Leicester’s had a lot to celebrate this year.
A football team which secured a return to the Premier League after a 10-year exile, the right to bury King Richard III in the city he was unearthed – and Kasabian.
On Saturday night, the hometown heroes walked out in front 50,000 fans at Victoria Park, a venue they’d been plotting to play since even before the release of their debut album 10 years ago.
Beatboxer Beardyman, BBC Radio 1 DJ Zane Lowe, Jagwar Ma and Rudimental warmed up the Leicester crowed as fans from across the region poured into ‘Vicky Park’ on the summer solstice.
Kasabian released their fifth album 48:13 earlier this month.
Its vivid pink album cover provided a backdrop to the stage which slowly counted down the minutes and seconds until the band’s 9pm arrival.
As it drew closer to ’00:00:00’, fans joined in the countdown while flares and smoke bombs littered throughout the crowd lit up pockets of the packed park.
What followed over the next hour and a half was a band at the peak of its power, putting on the show of their lives.
When Kasabian appeared, guitarist Sergio Pizzorno walked out with giant black foam hands and a skinny white T-shirt with ‘Les-tah’ across the front.
Frontman Tom Meighan, dressed all in black, sported a T-shirt with a large mushroom on the front and a pair of ‘bug eye’ glasses.
After the brief intro of (shiva), they launched straight into Bumblebeee from 48:13, a song which pretty much epitomises Kasabian.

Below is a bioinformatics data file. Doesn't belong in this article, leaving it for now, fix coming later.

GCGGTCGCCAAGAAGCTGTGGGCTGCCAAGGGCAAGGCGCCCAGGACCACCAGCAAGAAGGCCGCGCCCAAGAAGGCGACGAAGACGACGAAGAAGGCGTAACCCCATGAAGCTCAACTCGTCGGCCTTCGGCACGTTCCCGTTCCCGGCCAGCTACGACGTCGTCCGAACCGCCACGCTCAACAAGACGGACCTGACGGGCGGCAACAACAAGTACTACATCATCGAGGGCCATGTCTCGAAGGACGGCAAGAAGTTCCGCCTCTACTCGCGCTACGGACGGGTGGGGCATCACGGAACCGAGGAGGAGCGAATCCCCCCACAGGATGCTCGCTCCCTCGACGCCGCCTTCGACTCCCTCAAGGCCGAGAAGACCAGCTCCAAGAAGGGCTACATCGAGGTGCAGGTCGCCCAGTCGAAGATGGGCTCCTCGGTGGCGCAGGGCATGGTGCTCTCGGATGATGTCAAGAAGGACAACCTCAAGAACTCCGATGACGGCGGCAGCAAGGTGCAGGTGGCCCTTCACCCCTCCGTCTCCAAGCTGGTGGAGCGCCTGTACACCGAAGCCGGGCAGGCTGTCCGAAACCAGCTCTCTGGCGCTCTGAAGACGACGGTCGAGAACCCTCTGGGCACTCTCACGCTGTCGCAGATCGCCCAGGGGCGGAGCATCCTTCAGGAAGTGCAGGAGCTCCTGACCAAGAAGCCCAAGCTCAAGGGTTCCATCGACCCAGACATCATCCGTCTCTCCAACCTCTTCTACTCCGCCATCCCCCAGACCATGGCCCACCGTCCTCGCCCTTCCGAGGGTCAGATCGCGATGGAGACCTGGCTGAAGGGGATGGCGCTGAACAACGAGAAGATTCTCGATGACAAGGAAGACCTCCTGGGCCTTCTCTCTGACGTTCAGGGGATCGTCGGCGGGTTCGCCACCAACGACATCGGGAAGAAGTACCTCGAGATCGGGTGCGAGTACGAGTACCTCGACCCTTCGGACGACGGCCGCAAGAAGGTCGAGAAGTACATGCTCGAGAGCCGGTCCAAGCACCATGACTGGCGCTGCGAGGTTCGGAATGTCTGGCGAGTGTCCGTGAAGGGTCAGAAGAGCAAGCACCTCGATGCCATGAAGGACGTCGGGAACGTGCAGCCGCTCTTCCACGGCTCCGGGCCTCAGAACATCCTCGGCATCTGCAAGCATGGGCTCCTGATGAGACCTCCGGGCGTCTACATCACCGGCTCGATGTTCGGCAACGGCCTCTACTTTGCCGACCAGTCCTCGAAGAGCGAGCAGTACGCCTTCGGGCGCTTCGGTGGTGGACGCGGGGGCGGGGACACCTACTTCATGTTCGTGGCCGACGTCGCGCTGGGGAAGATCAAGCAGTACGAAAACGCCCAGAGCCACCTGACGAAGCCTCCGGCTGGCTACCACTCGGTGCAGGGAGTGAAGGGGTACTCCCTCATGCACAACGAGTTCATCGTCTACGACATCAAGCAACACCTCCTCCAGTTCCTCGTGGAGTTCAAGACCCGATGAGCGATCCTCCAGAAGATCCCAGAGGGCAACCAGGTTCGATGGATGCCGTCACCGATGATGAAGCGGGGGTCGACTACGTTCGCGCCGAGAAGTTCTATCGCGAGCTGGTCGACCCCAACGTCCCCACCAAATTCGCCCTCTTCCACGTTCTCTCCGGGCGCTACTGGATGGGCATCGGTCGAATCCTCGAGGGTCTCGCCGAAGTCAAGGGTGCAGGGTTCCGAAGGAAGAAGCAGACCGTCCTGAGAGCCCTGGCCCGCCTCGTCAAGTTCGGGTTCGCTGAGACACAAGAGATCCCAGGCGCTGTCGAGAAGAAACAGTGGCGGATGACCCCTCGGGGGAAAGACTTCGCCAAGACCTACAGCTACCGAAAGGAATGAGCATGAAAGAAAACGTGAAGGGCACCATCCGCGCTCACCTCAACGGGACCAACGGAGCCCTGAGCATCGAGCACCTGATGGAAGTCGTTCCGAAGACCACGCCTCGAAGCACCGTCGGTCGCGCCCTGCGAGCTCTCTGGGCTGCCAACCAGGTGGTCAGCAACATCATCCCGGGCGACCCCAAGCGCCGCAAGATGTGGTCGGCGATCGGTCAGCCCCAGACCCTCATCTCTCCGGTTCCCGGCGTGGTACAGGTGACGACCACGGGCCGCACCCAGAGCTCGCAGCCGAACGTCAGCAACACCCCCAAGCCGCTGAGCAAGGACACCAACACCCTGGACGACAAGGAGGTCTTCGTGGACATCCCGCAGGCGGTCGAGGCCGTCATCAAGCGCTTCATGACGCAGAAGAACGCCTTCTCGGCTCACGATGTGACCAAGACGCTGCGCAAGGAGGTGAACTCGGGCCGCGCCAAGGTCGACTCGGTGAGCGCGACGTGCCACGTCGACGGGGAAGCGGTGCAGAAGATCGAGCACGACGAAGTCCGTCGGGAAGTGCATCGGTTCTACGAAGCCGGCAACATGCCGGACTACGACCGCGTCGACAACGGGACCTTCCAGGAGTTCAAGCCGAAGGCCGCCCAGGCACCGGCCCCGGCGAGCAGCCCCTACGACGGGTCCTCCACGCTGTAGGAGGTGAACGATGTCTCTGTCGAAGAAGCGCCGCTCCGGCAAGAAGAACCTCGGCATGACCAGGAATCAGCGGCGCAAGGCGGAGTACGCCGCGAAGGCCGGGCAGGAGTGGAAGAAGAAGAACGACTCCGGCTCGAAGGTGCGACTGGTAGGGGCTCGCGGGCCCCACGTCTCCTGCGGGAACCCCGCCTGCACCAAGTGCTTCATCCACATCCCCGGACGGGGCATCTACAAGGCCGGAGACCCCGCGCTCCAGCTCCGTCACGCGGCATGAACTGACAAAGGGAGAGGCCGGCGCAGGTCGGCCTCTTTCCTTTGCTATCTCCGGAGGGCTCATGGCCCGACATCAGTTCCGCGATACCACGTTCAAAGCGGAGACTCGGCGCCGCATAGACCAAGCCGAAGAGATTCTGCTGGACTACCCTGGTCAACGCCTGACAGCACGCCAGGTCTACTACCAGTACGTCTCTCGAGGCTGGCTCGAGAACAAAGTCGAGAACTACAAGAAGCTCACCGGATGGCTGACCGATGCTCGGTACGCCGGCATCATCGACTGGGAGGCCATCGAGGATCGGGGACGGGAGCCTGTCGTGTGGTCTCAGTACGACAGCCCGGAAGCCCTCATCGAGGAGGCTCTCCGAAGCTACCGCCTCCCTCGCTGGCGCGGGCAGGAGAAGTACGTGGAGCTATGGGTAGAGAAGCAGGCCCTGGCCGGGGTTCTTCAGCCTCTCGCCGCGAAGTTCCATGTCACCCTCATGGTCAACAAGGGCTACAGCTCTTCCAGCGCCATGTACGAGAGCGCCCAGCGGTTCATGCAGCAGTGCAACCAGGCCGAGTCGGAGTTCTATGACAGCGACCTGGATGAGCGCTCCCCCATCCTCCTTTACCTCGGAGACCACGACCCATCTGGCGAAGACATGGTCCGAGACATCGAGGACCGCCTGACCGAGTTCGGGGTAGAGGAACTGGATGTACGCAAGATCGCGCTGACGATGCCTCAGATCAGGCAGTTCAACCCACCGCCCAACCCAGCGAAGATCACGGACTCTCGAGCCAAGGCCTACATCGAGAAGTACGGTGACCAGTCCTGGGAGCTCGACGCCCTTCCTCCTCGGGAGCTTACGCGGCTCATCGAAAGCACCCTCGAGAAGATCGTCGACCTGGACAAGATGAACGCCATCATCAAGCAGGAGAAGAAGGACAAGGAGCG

A pounding beat, screamed backing vocals and a key-heavy verse which explodes into a guitar-driven chorus.
Kasabian played hits from across their five albums.
The likes of Club Foot and Processed Beats from their debut were a reminder of their early bass-driven groove, while recent single Eez-eh and Treat showed them at their electronic best.
Meighan was quick to reflect upon Kasabian’s rise since forming in the late 1990s, name-checking Leicester’s ‘longest running live music venue’, The Shed, and the smaller matter of closing this year’s Glastonbury Festival.
They ended their set with 2009 single Fire which saw Victoria Park explode into life for the choruses.
Kasabian returned for an encore which included a stripped-down cover of Fatboy Slim’s Praise You before closing with L.S.F, leaving the stage as, hundreds of feet above, a helicopter continued to circle the venue.
Less than a week from now, Kasabian will line up with Metallica and Arcade Fire as main stage headliners at the Glastonbury, bringing the festival to a close on the Sunday night.
While they’ll walk out to a bigger audience at an iconic festival known across the world, you’ve a feeling playing in front of 50,000 people in their hometown may just mean that little bit more.
Shoot the Runner
Days Are Forgotten
Vlad the Impaler
Praise You (Fatboy Slim cover)
L.S.F. (Lost Souls Forever)